Randi Smith of Bethesda, Md. and Lisa Carey, of Alexandria, Va., right, enjoy a quiet moment as they share a glass of wine on the winery grounds at Stillhouse Vineyards. (Richard A. Lipski/FOR THE WASHINGTON POST)

It took years of heated debate, a bunch of public hearings, a lawsuit filed then yanked and a flurry of last-minute compromises. But they finally did it: Fauquier County passed a set of restrictions on its growing number of wineries.

Now wineries will have to abide by rules limiting things such as the events they host, the hours they are open, the food they serve and the buildings they erect. Some neighbors don’t think the rules go nearly far enough. Many owners are angry at the restrictions, which they say will crush their businesses, and say they will find a way to challenge the ordinance.

A farm-winery ordinance might not sound like fuel for a long, drawn-out and, at times, nasty fight. But the volatile mix of money and property rights has made it especially contentious. The board of supervisors struggled to find a balance between wineries and their neighbors in a quiet rural area. At its core, the debate is about the very character of the county.

Virginia’s fast-growing wine industry contributes three-quarters of a billion dollars annually to the state’s economy, according to the governor’s office, which has promoted the industry on overseas trade missions.

That growth has been especially dramatic in Northern Virginia: A decade ago there were three wineries in Fauquier. Now there are 26.

Cabernet Franc grapes hang for their vines at the Philip Carter Winery at Stillhouse Vineyards in Virginia. (Richard A. Lipski/FOR THE WASHINGTON POST)

Such change hasn’t come easily in Fauquier, where much of the county is a quiet place with narrow country roads winding past woods, fields, horses, large homes and an occasional old general store. Some neighbors became alarmed when wineries began hosting weddings and events that brought crowds, lines of cars and music, and said that wineries seemed to have free reign.

“Oh my lord, they’re complaining about gatherings late in the night; lights coming down the road, shining into the neighbors’ houses; people who had too darn much to drink driving over neighbors’ yards,” said longtime resident George Thompson. “It comes down to the health, safety and welfare of the neighbors.”

But the winery owners said the rules could drive them out of business. “It’s regulatory abuse,” said Philip Carter Strother, who said his entire life savings is invested in his farm winery in Hume.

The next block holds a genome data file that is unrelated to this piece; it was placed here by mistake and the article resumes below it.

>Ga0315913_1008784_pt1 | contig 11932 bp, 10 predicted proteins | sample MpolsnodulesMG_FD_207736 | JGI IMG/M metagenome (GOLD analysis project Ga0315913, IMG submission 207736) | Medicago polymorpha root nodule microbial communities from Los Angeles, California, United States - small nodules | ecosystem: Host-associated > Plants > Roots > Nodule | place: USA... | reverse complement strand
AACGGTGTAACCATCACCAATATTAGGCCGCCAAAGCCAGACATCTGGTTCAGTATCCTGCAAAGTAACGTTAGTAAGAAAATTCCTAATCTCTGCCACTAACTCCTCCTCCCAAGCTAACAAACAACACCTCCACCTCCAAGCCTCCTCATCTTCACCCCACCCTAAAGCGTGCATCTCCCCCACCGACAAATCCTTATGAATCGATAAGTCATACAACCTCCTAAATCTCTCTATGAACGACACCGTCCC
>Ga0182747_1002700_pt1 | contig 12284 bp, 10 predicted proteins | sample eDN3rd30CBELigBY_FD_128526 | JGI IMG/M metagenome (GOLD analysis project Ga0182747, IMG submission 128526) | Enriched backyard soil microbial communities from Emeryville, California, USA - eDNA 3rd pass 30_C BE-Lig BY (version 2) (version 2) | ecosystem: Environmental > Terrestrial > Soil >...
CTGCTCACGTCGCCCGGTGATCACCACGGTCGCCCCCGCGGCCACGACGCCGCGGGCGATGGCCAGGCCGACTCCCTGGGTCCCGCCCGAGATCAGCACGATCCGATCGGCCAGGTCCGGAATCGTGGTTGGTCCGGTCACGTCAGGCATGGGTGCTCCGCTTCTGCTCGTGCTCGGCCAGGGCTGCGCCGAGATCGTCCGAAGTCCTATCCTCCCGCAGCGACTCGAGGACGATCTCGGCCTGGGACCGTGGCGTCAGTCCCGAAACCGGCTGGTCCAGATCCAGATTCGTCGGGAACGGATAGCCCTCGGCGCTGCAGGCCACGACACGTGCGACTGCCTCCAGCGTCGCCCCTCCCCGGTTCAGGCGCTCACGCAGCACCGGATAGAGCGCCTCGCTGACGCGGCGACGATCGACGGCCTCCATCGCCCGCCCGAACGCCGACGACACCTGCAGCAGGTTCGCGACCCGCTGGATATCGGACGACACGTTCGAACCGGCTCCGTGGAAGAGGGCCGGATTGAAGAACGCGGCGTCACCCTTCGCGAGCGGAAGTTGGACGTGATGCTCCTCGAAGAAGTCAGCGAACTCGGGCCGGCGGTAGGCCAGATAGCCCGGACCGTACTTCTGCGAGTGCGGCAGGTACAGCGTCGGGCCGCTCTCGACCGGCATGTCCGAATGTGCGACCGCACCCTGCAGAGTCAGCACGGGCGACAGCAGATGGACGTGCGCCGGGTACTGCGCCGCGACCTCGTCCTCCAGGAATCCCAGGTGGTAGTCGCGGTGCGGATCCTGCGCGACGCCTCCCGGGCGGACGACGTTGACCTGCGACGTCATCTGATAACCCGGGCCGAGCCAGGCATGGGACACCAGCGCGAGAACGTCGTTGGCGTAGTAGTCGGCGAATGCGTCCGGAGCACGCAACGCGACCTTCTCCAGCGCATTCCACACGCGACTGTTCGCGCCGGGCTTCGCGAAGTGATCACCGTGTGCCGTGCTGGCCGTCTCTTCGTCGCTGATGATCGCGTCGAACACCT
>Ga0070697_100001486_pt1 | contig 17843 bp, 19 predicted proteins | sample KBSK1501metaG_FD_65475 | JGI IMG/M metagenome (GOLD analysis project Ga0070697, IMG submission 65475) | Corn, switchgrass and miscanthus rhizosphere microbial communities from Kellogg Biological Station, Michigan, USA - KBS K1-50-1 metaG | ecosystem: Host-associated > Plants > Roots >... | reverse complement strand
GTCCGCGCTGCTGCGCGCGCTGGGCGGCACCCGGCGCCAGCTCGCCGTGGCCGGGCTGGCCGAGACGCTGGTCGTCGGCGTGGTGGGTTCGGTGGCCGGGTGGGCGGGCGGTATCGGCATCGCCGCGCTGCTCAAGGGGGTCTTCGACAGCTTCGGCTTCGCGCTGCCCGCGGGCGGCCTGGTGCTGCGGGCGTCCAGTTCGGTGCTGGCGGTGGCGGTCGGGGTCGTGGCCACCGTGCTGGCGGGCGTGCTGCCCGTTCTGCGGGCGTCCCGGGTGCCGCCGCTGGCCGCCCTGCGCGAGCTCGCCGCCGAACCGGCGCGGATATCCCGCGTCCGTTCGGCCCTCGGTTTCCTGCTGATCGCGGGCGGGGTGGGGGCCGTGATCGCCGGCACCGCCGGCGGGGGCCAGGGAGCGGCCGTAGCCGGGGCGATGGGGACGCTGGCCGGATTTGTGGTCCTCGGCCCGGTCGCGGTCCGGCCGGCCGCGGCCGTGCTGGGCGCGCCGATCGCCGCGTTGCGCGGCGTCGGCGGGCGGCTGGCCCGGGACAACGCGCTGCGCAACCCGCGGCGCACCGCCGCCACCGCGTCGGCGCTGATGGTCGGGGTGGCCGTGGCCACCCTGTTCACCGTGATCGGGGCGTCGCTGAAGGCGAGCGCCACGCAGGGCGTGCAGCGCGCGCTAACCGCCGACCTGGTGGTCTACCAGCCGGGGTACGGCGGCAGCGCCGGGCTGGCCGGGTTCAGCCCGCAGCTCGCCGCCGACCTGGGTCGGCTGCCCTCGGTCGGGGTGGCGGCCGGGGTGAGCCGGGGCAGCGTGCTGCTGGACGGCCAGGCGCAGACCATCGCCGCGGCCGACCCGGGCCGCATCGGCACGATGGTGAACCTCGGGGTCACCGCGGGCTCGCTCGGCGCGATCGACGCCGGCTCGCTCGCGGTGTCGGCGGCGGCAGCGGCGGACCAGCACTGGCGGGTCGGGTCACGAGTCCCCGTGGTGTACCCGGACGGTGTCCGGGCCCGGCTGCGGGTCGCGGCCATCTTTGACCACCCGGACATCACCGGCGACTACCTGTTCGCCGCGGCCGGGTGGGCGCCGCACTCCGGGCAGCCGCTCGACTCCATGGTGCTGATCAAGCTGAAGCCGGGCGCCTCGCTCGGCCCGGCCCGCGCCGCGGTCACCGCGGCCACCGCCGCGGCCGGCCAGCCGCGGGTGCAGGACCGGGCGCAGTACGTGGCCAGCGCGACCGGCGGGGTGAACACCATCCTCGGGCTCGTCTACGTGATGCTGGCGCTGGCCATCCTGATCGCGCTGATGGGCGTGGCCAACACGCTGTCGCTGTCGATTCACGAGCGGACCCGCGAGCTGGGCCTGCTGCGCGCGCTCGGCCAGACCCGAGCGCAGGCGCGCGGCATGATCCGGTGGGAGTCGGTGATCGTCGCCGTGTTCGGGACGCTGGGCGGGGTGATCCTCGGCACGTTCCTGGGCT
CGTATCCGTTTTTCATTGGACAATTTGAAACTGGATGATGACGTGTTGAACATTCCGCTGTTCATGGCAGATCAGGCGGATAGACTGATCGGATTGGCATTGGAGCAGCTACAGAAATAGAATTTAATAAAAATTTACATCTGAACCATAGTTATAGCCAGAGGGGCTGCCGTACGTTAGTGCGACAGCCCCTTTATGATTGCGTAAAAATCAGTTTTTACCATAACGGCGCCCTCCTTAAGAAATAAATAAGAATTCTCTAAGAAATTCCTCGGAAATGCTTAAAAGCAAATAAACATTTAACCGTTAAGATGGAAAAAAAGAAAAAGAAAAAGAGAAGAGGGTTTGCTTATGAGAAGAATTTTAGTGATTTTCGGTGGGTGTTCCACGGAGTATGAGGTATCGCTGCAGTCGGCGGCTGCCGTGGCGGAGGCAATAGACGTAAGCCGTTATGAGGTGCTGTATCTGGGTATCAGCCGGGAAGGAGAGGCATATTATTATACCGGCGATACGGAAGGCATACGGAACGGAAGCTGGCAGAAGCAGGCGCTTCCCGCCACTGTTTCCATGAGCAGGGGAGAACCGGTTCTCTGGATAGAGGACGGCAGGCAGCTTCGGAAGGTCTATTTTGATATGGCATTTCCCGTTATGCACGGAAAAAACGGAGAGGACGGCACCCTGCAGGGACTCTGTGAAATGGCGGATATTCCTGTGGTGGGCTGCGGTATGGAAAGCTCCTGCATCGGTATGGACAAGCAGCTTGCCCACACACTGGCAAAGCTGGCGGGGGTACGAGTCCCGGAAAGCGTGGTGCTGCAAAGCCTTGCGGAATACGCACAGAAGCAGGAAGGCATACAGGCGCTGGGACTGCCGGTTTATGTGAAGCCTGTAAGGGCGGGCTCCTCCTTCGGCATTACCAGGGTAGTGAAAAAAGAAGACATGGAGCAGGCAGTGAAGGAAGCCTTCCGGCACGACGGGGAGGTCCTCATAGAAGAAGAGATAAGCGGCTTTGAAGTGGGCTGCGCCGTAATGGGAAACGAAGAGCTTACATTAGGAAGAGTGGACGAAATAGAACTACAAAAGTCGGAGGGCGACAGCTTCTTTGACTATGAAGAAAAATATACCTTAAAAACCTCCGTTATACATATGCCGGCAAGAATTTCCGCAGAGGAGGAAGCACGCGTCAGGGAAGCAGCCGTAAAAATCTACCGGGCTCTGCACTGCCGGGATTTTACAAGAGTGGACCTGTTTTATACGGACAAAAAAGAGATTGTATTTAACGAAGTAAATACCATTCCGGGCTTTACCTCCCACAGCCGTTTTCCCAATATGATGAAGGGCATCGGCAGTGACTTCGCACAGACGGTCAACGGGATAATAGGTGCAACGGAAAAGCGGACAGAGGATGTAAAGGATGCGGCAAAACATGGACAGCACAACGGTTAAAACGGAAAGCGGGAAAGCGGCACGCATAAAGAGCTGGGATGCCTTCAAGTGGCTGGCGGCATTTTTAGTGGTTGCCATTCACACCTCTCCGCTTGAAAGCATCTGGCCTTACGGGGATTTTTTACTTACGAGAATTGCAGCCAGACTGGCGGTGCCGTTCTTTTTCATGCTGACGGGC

The state agriculture secretary and various wine associations had weighed in to oppose drafts circulating last week.

Peter Schwartz, a county supervisor, said county officials have been trying to thread the needle between giving wineries space to market their businesses and addressing concerns. People moving to a rural area “have a long-standing expectation of tranquility. This applies to people who have million-dollar houses and people who have a $100,000 property. They’re here for a reason. We have to balance that expectation as well.”

There’s a larger context, too, he said, with long-term planning in the county focused on preserving countryside while pushing development into the towns.

In recent years, the Virginia General Assembly has moved to protect wineries from onerous local regulations in an effort to promote and protect the industry. That further complicated the discussions in Fauquier.

So for years, there were talks about a farm-winery ordinance.

“The debate over the proposed ordinance has been going on since 2008,” Strother said. “There have been no fewer than six public hearings on the proposed ordinance.” The whole time, winery owners were dreading new rules that would suffocate their growth, he said.

Neighbors and others concerned about the wineries have been frustrated, too.

“Fauquier County has been operating with no enforceable ordinance,” said Julie Broaddus of Citizens for Fauquier County. “That is unsustainable. . . . It’s not fair to the wineries, and it’s not fair to the community because there are no protections for the health, safety and welfare of the public.”

Some who called for clear restrictions say they’re not concerned about all wineries, but about those that rely on events such as weddings as part of their business model. At some point, a farm winery becomes a commercial, rather than an agricultural, enterprise, they say, and the zoning is designed to protect farming and countryside, not event centers.

Some winery owners say there’s a broader concern about retail operations on farms, pointing to an issue with an organic farm that sells honey and other things on site in Fauquier. Brian Roeder, who owns a large winery, said it pits “large landowners’ desire for a bucolic countryside at odds with the needs of farmers to have a viable income.”

The ordinance went through a series of changes in recent days. A final draft circulated Thursday afternoon, shortly before the public hearing and the 4-1 vote by the board of supervisors. While some residents were very pleased with the results, and many were relieved that there would be rules after such a long debate, others were still sorting through the details of what, exactly, this would mean for the county.

Some neighbors were worried that the rules wouldn’t be tightly enforced. And Roeder said, “I think it’s unfortunate that a local government has used zoning to take so much power over business operations. . . . The question will be how they apply that power.”